UPDATE – 01/08/16 – We were contacted by Vodafone, informing us that they’ve in fact started offering a Home Internet package with near-unlimited bandwidth (350GB per month). It costs €35 per month on a contract and includes a wireless home router. As they’re soft-launching the service, you won’t find ads for it on their website, but can reach out to them directly in case of interest.
GO is the operator that I personally went with after switching away from Melita.
Even though there’s not much choice for those who are fed up with Melita and can’t use Vodafone, let’s take a quick look at what they have to offer.
In terms of pricing, GO’s prices aren’t nearly as attractive as those of Vodafone, but quite similar to Melita’s.
Even though it initially looks like you’ll get a little bit less “bang for your buck” than you would with Melita (GO’s similarly priced packages usually offer lower speed), I would much rather pay for a 2Mbps upload speed and actually get 2Mbps (GO), than pay the same amount for 5Mbps upload speed but have a tenth of it during the busy hours of the day!
“This might sound a little bit silly, but they even cleaned up after themselves once they had finished!”
You may also like the fact that GO offers a €17 “starter package” – something that Melita doesn’t – to those who really don’t need more than the 15Mbps download speed. And let’s face it – unless you absolutely must get your movies in 3 minutes, rather than 6, the 15Mbps is actually enough for most people.
Similarly to the other 2, GO requires a 2-year contract.
What I found refreshing, though, was that they did indeed offer me a “contractless” package for around €8 per month extra.
I didn’t choose to go with it as I’m not intending to move (or switch providers) any time soon, but it’s nevertheless a good addition to have access to.
My personal experience with GO was actually quite good, but your mileage may vary, of course.
I’m the kind of person who hates few things more than having to take several hours of my day to go to some outlet and stand in the queue, almost as if I’m begging to give them my money. Because of this, it surprised me a great deal that we managed to go through the whole setup enchilada over email!
From there on, it took GO a couple of days to send over a technician with the modem and the paperwork, and everything was set.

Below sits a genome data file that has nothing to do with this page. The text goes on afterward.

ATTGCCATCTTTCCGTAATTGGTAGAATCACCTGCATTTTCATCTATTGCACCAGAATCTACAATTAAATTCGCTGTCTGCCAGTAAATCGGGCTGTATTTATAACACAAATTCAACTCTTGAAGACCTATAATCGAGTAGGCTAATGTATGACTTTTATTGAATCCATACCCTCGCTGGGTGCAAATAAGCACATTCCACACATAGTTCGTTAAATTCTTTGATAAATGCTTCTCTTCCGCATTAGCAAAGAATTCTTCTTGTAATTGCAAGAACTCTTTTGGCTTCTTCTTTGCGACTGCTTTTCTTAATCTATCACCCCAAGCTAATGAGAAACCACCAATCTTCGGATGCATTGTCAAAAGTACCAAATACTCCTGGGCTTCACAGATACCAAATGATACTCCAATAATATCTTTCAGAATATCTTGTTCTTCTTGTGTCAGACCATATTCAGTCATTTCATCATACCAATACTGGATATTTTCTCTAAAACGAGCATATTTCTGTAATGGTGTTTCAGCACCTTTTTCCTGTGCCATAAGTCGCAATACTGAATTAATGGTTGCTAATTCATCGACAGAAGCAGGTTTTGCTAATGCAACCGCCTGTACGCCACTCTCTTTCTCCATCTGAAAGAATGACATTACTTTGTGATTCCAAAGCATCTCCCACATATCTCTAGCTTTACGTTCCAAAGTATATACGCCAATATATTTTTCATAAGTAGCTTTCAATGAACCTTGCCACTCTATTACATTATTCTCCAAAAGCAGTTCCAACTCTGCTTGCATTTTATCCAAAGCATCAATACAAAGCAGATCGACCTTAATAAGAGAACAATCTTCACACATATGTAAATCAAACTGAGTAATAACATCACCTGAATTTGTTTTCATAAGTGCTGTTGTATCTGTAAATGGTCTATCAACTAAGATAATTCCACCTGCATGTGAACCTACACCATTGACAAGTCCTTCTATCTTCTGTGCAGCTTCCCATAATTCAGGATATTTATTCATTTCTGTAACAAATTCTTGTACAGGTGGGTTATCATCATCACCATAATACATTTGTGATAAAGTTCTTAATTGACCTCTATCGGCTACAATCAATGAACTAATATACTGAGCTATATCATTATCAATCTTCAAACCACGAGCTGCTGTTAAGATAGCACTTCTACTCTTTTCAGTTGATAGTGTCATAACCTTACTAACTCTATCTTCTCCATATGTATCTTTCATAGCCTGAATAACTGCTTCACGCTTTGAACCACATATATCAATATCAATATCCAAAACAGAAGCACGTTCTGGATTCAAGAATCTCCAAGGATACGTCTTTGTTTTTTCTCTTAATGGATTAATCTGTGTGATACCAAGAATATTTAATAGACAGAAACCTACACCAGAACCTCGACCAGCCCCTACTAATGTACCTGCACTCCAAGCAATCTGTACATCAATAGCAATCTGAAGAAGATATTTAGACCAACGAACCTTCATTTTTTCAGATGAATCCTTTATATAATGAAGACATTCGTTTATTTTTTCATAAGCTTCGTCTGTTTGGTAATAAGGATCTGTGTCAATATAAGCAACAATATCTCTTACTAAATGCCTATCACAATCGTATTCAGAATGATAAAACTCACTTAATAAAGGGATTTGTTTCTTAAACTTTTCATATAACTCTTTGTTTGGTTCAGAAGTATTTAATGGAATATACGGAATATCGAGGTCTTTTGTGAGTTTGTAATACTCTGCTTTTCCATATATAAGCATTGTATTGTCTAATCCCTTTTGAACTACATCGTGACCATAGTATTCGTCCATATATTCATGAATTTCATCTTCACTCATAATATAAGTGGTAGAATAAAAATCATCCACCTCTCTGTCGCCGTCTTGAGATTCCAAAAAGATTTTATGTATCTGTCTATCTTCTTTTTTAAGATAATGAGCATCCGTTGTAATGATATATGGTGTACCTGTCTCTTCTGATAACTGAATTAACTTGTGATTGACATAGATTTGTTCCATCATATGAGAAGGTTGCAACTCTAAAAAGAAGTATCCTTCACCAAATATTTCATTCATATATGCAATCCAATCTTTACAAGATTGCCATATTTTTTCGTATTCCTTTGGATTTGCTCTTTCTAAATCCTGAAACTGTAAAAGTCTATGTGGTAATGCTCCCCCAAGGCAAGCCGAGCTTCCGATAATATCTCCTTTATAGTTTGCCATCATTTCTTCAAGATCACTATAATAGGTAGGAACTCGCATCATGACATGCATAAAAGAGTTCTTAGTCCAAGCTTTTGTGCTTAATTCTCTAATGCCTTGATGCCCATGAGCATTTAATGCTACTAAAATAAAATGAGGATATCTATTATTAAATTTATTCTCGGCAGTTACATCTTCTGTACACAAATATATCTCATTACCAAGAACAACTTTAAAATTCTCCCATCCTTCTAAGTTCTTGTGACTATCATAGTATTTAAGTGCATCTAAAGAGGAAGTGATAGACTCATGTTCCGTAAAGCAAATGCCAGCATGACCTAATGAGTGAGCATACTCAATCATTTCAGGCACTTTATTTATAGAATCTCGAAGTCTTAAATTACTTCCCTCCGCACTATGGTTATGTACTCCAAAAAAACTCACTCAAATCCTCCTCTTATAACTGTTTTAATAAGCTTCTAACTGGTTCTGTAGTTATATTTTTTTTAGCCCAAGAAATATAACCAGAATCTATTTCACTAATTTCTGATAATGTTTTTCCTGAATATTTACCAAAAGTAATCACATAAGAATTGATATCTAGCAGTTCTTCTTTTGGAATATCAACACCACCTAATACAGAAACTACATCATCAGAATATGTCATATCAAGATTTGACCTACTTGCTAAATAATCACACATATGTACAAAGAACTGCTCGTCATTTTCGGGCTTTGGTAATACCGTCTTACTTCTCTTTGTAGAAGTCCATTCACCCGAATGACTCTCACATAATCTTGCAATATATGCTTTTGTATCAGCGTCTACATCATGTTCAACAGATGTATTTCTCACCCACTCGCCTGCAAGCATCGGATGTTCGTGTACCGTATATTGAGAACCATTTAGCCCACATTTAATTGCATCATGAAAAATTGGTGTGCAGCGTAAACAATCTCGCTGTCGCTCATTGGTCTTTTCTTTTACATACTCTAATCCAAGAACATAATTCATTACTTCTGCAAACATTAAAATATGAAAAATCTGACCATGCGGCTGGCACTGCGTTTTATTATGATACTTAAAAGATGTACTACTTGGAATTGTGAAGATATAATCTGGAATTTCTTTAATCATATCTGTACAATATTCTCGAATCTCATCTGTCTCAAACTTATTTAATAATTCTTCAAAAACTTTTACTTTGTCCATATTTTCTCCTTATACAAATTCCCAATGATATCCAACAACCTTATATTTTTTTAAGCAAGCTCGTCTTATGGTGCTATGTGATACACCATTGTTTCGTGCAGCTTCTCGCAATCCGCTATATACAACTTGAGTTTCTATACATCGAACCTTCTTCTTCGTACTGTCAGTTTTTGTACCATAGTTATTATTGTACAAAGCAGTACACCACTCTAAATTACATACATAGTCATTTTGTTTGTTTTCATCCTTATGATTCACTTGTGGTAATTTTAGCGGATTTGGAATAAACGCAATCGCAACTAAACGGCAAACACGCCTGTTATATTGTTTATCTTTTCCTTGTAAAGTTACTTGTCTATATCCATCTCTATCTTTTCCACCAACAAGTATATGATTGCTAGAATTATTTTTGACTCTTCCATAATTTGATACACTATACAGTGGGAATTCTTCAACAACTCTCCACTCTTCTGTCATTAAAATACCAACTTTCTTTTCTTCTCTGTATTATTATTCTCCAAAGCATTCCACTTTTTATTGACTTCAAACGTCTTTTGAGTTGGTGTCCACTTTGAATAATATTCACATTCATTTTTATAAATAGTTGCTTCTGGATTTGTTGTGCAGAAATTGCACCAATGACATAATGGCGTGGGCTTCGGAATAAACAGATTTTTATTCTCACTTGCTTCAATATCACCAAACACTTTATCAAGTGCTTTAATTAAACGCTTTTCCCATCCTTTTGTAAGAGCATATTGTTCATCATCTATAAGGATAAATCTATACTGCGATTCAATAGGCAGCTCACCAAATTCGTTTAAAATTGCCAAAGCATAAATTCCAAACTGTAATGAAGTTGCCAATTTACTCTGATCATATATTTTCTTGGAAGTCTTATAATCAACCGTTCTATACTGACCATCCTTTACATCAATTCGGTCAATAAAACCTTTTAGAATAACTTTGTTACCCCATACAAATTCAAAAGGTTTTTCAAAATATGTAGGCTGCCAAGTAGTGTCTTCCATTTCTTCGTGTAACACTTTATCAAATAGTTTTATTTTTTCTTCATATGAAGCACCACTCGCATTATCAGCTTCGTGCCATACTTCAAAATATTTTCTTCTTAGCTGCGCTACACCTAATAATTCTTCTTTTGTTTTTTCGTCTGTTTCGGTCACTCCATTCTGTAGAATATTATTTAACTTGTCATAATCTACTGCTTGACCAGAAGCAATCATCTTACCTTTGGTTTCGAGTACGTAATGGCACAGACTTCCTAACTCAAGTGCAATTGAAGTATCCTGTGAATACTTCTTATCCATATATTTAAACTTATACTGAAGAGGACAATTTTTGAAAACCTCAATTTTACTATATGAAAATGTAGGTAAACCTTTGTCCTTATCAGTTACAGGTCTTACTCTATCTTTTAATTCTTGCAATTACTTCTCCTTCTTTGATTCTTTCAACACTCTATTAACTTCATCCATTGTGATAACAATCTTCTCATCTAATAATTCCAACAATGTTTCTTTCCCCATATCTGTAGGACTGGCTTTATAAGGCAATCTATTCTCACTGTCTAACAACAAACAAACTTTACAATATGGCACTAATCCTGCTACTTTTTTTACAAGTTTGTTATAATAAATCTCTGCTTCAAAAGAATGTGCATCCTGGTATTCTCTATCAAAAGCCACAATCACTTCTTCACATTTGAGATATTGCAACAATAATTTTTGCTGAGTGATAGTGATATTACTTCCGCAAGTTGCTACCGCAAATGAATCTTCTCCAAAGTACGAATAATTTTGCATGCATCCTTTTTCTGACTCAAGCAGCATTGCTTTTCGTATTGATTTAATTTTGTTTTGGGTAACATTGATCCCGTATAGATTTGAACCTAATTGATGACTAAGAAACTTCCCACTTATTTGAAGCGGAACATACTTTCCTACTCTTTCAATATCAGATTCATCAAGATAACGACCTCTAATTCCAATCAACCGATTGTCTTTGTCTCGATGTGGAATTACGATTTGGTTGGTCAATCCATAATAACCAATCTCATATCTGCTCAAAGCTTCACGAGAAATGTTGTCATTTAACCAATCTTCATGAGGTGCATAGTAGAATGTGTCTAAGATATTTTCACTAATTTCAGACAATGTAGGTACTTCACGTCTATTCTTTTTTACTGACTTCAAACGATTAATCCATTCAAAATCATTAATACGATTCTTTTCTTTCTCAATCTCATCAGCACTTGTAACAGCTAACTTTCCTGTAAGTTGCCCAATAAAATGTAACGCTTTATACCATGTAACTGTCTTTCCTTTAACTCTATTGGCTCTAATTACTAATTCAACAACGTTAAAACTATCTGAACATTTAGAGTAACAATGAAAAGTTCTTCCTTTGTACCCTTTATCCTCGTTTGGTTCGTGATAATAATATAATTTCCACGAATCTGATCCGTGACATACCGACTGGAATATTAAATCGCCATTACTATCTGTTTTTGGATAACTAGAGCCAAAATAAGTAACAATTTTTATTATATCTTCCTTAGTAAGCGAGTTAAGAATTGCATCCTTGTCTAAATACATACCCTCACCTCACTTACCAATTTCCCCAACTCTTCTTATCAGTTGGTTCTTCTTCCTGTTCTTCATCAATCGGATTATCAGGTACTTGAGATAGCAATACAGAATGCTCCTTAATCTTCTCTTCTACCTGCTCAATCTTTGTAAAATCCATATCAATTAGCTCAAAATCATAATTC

This might sound a little bit silly, but they even cleaned up after themselves once they had finished! This is contrary to Melita, who found it perfectly acceptable to leave all the leftover cable bits and dust lying on the floor, and also deemed it a good idea to drill a hole for their cable without even covering it up with a box.
I’ve used GO for a tad over 3 months now, and the speeds are largely what I expected them to be.
Is the connection speed better than it was with Melita? Yes. Several times over and then some.
Am I actually happy? Not 100%, but then again living on a small island in the middle of the sea, with Internet connections in general being what they are, I don’t think there’s much room for complaining.
Good Intenet connectivity for decent prices is likely going to remain a large issue in this country for a long time. According to a long piece done by the Times recently, Malta’s broadband is the slowest AND the most expensive in all of the EU.
Any quick changes in this situation are unlikely, mainly due to Malta’s geographical location and the small population, but at least there is SOME competition – if just between the “big two” – which will hopefully lead to a continued improvement in both service, speed and prices across the board.
Got your own experiences with Melita, GO or Vodafone? Please share them in the comments below!
P.S. I hope I won’t get sued by Melita now. This would be a shame, especially with this being one of the site’s first articles. But then again, I bet there are thousands of people happy to testify that nothing that I’ve said about Melita above is false 🙂